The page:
Thursday, October 6, 2011

Bell Work Bliss Gone Bad

I am testing out a new bell work procedure this year, like so:

1.  Student picks up the bell work when she walks in the room. It's right by the door.
2.  Student works out bell work and raises a hand to check.
3.  I check the bell work and give out a green star. Student receives a green pen of her own.
4.  Student checks in with partner to assist as needed and gives the partner a green star.
5.  Student checks in with people sitting nearby to see if green stars/assistance are needed.
6.  I continue passing out green stars and green pens until pretty soon, the green pens and green stars have branched out through the whole room and bell work is done.

The first three or four weeks of this method were completely blissful. Students were self-starting.  Students who understood the problem were coaching the struggling students. I was super proud of myself for putting the responsibility of bell work completion into the hands of the students. Yay for me doing less while students do more!

Weeks 4-6 started going downhill a bit. There is a little lag time between the first and the last students who finish. Students started finishing and chatting. Loudly. Then they started chatting before they got started.

Now, at the 8th week I am frustrated and wondering where it all went wrong. What was different about the first few weeks compared to now? Is the honeymoon over? Or did something else change?

I realized that during the first few weeks I had an extra step at the end of the bell work . . . I directed students toward the few problems I'd put on that day's practice assignment that were review. These were problems they could work on right away without any instruction. So they were doing the bell work, coaching and starring their neighbors, and then moving on to those extra problems. Since it was part of the day's assignment, they were motivated to keep moving along and get that done.

The moral of the story is that if I want to continue to do bell work this way, I need to supply my students with something to do after they finish all the steps. Not busy work. Something worth the time. Something productive that will fill the short gap.

I am thinking I might start using some type of guided questions where they could go ahead and start thinking about the day's lesson, or some ACT practice questions, or maybe just continue with review like before. Maybe some extension or challenge problems for them to think about?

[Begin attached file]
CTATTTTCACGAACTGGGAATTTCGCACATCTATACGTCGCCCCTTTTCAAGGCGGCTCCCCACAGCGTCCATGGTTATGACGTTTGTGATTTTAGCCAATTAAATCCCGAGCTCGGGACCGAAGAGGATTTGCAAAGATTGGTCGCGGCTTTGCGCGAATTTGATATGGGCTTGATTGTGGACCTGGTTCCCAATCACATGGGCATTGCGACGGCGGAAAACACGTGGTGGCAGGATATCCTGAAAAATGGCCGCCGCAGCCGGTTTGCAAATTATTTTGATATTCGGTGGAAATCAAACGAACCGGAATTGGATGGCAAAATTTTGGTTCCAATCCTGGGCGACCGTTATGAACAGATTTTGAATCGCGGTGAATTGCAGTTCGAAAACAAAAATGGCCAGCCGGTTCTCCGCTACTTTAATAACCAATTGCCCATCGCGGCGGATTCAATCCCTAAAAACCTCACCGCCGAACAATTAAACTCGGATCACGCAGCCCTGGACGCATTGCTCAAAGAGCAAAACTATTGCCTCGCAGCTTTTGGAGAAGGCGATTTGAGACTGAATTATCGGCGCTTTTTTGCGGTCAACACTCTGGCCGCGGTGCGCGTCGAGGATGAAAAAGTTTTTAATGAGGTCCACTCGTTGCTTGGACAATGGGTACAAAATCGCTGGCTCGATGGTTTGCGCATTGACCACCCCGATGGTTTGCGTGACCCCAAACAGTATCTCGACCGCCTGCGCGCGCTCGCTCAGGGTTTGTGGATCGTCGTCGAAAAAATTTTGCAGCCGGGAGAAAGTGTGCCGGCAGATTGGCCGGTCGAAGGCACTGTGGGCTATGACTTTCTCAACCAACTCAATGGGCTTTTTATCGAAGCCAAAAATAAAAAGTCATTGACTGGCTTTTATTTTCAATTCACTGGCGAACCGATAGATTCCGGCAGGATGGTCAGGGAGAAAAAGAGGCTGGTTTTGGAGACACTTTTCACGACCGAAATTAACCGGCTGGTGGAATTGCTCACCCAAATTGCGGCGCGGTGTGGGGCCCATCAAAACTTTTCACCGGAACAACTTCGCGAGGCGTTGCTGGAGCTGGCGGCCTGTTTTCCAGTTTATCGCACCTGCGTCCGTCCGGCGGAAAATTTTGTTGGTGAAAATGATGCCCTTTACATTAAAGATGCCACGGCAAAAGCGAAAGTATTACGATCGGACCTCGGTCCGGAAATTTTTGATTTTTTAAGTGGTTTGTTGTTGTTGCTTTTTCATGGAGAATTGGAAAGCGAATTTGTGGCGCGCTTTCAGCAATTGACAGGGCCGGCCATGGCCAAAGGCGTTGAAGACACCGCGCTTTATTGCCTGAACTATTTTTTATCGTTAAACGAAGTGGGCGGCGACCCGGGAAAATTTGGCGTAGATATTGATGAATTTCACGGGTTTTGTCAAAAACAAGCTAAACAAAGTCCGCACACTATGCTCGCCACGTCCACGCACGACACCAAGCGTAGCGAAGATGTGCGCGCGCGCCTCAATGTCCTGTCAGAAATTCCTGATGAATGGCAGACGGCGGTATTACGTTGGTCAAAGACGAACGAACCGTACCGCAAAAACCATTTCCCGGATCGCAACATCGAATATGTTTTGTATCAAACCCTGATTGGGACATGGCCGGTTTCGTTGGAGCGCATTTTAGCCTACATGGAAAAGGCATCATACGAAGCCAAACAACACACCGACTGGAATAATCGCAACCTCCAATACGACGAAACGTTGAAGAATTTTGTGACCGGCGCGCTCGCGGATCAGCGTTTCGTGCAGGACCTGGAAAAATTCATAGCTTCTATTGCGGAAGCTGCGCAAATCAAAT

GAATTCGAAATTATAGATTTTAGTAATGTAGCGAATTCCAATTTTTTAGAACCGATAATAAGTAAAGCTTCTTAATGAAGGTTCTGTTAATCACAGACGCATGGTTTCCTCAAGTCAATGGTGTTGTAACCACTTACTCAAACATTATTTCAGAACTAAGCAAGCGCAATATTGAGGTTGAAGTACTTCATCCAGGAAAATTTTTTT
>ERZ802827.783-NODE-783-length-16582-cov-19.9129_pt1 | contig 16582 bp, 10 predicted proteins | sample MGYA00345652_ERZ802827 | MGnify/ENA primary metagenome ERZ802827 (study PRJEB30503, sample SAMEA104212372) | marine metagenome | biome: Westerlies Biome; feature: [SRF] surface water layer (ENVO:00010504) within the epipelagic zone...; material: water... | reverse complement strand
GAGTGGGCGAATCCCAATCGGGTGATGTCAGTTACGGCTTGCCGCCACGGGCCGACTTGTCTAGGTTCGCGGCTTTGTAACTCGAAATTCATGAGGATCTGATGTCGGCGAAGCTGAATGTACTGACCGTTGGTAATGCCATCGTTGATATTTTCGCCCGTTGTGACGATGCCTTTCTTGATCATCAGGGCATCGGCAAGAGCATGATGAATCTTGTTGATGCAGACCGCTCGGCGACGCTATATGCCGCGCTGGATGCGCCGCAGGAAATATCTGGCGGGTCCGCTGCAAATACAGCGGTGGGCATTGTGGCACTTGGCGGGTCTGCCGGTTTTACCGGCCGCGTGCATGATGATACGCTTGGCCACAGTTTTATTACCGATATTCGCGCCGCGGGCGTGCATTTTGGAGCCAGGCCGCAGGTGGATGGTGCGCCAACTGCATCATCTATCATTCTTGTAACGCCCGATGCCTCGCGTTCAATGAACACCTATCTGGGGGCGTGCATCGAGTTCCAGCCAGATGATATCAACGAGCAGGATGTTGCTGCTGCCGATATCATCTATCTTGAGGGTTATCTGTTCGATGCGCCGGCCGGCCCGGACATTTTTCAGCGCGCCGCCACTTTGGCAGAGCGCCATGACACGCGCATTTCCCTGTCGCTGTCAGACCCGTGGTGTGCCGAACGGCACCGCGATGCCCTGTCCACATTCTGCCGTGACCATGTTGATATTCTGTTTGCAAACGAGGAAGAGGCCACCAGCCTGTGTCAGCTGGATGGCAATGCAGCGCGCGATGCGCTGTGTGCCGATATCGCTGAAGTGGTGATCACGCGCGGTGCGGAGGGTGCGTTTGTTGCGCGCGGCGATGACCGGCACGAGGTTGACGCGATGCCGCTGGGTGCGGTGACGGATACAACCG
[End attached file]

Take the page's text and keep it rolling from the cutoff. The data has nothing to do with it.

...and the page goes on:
I am not sure which way I will go, but writing this post helped me identify the problem so that now I can figure out a solution.

Yay for blogging!


  1. What a great idea! I'm curious about more of the details. Is the bell work problem also review problems that the students can do on their own or is it meant to get them ready for the day's lesson? How long does the whole process take? I can imagine it dragging on if the students weren't efficient!

  2. I usually use problems from recent lessons so that I can check for misconceptions, but sometimes I am having them practice some type of pre-requisite skill that is needed for that day's lesson. If there are any major misconceptions, it is pretty easy to see that as you circle around and watch what they are doing. I would say this usually takes 5-8 minutes on a good day, but I am having trouble with the students being efficient. I don't want to give up on it yet, though. . . I am really liking the way it causes the students to be responsible for completing the solution -- they can't just wait for me to "go over" it and write it all down then.

  3. 1. Use a timer.
    2. Collect bell work weekly.

    The timer helps give them a definite start and stop time. I also ask them not to talk until the timer goes off. When the timer goes off, we start discussing. I like that your idea requires them to be more responsible. A lot of mine just wait and write it down after me. Part of me doesn't care because if they are that lazy then they will just do badly and it's on them.

    I collect them weekly and they get a an extra stamp on their stamp sheet which contributes toward a no homework pass. Or you could just collect them and check or stamp them so that they think they are being graded on them.